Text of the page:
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Don’t sweat the small stuff – just play: A conversation with Jimmy Herring

Jimmy Herring. Drew Burke photo Jimmy Herring. Drew Burke photo

Longtime guitarist for legendary rock act Widespread Panic, Jimmy Herring’s sole focus as a musician is — and has always been — about creating an inclusive melodic platform with his electric six-string, by which he and other musicians onstage can stand atop and swirl around each other with ease. 

First coming to prominence in the Atlanta music scene of the late 1980s, Herring hailed from the school of cosmic thought that is the late Colonel Bruce Hampton. The duo (alongside Oteil Burbridge and Jeff Sipe) formed the iconic Aquarium Rescue Unit, a jazz fusion group that blurred the lines not only between melodies, but also what it truly means to explore a soundscape, and just simply let go. 

Now 57, Herring is once again taking his bountiful solo endeavors on the road between Widespread Panic tours. With his latest band, The 5 of 7, Herring is sharing the musical wisdom and hard-earned truths of Hampton with audiences around the country and overseas. 

And it’s that knowledge from the Colonel that Herring holds close to his heart and his attitudes toward playing, especially with this new project, where all the other musicians involved have at one time or another also played and collaborated with Hampton. 

It’s about suspending your restless mind, your perceived notions of live performance, and to be present in the moment you find yourself currently immersed in. And when one can channel that Zen zone of no expectations with no limitations — a space Herring pursues and happily inhabits on a nightly basis — a true sense of endless sonic possibility comes to fruition. 

Smoky Mountain News: Every member of this new group has played at one time with the late Colonel Bruce Hampton. Right out of the gate, you have this camaraderie that is pretty priceless.

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Jimmy Herring: It is. And you know, the fact that we’ve all worked with Bruce, I wouldn’t call it a prerequisite. It didn’t have to be that way, but if it could be that way, it was a good thing in my mind. Because once you played with him and the other people that have played with them, even if it wasn’t at the same time, you share something in common with them. It’s sort of like an extended family, you know? 

Bruce would teach you about things without actually saying, “OK, I’m going to teach you something now.” He led by example and you just had to be open and alert. And one of the things you learned from him is, “Don’t sweat the small stuff.” Get out on the road and things will go wrong and you can’t let it ruin everything. That’s one of the things I like about working with people that had been with him, because nothing breaks them — you’re playing for the cause, and the cause is not playing for the wrong reasons. 

SMN: Well, I was watching some recent clips of The 5 of 7. And even though it is “your band,” it comes across very diplomatic. Is that what you intend for when fronting your own project?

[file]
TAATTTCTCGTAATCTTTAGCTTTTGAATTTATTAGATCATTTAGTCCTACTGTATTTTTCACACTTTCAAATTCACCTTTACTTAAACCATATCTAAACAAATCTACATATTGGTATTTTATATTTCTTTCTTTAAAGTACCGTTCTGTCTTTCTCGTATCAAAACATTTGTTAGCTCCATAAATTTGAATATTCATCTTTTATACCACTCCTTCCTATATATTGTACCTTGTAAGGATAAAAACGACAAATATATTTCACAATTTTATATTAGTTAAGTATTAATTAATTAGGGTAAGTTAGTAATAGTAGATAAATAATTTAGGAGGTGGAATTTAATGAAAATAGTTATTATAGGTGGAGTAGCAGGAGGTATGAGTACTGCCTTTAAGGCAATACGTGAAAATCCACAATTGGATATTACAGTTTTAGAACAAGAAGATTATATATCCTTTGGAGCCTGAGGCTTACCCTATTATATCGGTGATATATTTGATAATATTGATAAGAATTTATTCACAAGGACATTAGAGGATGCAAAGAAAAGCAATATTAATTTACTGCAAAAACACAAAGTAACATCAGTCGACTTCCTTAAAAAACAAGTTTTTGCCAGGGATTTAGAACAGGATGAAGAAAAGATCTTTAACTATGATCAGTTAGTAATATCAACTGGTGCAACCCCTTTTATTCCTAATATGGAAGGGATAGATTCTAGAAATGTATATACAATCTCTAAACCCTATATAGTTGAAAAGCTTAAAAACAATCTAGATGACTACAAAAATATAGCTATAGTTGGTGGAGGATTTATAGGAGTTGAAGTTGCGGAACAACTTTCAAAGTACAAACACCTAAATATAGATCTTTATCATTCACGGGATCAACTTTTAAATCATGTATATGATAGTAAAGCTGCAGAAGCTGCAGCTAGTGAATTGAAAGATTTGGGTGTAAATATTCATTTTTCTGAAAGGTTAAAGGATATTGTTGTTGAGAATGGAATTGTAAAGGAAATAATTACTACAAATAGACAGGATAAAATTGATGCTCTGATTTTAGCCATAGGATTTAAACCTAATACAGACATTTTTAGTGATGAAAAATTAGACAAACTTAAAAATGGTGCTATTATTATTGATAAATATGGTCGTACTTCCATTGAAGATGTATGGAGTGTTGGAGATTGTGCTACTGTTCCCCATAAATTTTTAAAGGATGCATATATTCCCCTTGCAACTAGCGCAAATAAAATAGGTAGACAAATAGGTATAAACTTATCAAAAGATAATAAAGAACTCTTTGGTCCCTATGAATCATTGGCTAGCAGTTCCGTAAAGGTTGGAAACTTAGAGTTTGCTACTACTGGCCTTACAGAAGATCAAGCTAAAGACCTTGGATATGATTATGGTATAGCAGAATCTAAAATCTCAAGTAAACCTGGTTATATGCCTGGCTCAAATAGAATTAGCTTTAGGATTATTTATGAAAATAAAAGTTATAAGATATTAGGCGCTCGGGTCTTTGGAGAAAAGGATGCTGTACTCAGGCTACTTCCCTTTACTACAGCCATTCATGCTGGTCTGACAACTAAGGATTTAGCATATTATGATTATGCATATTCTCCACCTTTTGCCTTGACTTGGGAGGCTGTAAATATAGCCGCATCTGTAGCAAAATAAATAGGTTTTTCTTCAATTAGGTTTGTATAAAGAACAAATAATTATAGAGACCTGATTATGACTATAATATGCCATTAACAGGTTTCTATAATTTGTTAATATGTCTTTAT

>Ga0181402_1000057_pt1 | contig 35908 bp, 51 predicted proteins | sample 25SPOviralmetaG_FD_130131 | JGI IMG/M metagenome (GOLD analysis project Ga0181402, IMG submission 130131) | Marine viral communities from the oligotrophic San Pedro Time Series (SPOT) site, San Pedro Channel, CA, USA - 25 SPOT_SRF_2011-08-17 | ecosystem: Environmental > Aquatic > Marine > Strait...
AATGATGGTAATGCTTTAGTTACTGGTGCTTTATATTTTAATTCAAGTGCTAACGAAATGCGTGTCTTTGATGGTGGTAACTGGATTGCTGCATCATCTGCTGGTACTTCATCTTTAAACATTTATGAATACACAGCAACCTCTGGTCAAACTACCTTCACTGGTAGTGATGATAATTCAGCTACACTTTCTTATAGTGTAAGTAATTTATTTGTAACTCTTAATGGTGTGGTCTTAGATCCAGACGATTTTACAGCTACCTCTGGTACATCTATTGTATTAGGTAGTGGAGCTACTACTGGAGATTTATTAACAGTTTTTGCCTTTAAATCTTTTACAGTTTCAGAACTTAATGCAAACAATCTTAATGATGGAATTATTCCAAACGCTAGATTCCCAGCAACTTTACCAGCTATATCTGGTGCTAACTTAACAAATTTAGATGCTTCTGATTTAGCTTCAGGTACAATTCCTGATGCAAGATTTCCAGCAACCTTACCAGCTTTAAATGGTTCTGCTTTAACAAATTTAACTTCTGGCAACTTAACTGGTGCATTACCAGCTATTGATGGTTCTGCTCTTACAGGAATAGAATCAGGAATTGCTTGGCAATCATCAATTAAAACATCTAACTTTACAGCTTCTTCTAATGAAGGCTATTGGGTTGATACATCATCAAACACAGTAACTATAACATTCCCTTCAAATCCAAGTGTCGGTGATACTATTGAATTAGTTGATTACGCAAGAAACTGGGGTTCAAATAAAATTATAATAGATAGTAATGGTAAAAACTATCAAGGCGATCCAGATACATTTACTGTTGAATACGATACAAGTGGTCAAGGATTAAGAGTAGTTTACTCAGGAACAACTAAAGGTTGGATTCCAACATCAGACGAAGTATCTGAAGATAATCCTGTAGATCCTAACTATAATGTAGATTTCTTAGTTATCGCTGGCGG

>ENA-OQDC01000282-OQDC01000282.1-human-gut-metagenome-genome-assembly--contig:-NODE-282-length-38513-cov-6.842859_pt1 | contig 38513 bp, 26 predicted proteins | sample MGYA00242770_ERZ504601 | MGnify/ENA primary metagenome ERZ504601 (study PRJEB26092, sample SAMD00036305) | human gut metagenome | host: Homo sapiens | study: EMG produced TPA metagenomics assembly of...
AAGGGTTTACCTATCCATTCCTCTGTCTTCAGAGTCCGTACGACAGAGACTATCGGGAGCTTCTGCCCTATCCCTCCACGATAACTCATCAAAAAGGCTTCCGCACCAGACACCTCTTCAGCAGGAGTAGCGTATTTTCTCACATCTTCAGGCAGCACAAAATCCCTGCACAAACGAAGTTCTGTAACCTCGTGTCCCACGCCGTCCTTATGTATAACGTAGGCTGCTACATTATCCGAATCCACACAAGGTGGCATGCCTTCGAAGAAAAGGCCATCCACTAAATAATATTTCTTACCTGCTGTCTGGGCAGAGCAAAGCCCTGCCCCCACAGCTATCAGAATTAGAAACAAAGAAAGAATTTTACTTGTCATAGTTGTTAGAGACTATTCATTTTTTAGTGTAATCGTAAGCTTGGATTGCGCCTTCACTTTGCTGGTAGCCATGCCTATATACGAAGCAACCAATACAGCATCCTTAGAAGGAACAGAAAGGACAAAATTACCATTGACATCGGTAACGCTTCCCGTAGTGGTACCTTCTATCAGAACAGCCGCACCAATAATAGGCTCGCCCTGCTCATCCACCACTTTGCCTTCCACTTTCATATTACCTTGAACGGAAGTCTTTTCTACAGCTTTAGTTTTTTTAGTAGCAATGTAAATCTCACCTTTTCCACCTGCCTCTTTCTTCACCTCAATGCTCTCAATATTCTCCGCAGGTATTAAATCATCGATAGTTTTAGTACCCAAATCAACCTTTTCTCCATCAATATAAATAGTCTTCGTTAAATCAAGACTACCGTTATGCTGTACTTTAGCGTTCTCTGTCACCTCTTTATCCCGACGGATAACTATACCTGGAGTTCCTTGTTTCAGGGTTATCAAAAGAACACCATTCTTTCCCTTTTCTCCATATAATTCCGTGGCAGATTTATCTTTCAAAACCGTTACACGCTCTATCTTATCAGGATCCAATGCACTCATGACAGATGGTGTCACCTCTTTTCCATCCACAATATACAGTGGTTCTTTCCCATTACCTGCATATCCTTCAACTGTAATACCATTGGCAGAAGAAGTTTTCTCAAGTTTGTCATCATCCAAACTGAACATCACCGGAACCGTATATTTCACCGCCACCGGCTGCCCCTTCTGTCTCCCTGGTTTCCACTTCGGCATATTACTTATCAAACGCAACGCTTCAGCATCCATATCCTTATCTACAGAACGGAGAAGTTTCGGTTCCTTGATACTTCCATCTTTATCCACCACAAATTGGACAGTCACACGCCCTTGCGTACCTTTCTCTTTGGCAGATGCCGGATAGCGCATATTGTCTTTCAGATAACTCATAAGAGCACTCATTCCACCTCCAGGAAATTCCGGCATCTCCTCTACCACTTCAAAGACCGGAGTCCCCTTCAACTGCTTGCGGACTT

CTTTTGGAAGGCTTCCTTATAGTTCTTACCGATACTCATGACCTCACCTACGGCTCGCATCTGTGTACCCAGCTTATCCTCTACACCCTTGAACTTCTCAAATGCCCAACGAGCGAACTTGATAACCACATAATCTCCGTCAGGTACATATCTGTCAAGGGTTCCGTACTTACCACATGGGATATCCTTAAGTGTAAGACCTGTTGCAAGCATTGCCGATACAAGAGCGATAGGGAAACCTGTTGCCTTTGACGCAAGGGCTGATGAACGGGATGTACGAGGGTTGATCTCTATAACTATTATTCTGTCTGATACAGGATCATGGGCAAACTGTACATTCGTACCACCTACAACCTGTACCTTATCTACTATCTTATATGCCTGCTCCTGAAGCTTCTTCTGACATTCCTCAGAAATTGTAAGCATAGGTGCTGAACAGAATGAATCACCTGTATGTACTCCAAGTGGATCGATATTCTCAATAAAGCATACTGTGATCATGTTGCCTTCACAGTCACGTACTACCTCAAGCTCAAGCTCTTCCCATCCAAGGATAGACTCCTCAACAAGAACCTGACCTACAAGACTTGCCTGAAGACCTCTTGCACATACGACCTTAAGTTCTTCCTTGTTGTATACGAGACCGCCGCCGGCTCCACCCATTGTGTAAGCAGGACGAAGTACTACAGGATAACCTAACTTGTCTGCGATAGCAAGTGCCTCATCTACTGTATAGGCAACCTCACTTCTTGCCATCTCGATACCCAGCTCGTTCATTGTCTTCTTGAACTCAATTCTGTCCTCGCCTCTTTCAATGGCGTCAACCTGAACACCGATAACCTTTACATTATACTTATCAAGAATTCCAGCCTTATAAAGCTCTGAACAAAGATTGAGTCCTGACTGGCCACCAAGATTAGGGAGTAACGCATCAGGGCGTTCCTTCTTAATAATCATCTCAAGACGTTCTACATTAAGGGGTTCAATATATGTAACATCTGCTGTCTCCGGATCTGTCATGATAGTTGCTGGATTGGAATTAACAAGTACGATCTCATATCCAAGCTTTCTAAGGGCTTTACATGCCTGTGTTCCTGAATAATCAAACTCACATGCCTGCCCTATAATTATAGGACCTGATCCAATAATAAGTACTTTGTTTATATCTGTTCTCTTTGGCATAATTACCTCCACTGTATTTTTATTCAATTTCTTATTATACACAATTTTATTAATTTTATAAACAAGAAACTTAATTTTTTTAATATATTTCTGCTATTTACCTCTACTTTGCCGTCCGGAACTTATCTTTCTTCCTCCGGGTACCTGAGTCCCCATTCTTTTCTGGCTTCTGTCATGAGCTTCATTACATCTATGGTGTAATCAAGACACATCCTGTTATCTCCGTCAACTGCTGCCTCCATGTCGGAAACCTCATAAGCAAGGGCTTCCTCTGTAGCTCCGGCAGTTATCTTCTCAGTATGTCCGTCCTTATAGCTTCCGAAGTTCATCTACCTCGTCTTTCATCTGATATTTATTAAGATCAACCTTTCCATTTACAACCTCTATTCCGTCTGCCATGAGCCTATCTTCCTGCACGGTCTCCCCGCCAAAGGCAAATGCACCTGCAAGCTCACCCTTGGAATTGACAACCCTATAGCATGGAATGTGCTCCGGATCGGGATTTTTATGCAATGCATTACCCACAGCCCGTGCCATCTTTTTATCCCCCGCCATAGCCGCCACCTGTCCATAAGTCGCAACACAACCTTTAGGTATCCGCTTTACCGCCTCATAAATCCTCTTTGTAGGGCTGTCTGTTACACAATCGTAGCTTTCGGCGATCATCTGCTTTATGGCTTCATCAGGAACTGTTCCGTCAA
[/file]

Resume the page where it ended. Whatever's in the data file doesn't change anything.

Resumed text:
JH: Yes. I’ve never really liked the idea of my name being out in front of anything. I’m kind of uncomfortable with that. The idea is that we’re all there. We all have the travel, we all have to be away from our families. So, to me, I just look at it like we’re all equal. 

I’m the oldest guy — a lot older — but at the same time, they know that their opinions are just as valid as anyone else’s. Everybody gets to play and you play as long as you have something say. Nobody goes, “OK, you can take solo, but it’s only going to be 16 bars.” 

SMN: To your point, legendary bassist Ray Brown once said, “It’s not about playing too fast or playing the solos, but to get a good sound and play in tune.” Do you take anything away from that statement as a guitar player? 

Jimmy Herring: Absolutely. I see that as a musical statement that doesn’t pertain to any particular instrument. And a lot of us look at music that way. Nobody really cares about your “bitchin’ technique” if you don’t sound good and make things feel good. Sure, there’s going to be times when things are out of tune. And that’s all relative to “being in tune,” because guitars are probably never in tune — the instrument’s nature is probably never going to let it be totally in tune. Sounding good and being in tune, I would put that way above technique or anything like that.

SMN: And one of the beauties of improvisational music or improvisation within a structured song is that it eliminates complacency. 

JH: Yeah. Every night when we go onstage, what we’re shooting for is to have it be different than it was the night before. We try to approach everything with no preconceived notion other than playing those songs. And when the improvised sections come in the music, all bets are off. Anything can happen — that’s the idea. 

Editor’s Note: To stream this entire conversation, go to YouTube and search: “Jimmy Herring Garret K. Woodward.” 


Want to go?

Jimmy Herring & The 5 of 7 will hit the stage at 8:30 p.m. Friday, Nov. 8, at The Orange Peel in Asheville. Roosevelt Collier will open the performance. Tickets are $25 in advance, $27 day of show. For more information and/or to purchase tickets, click on For more on Jimmy Herring, go to

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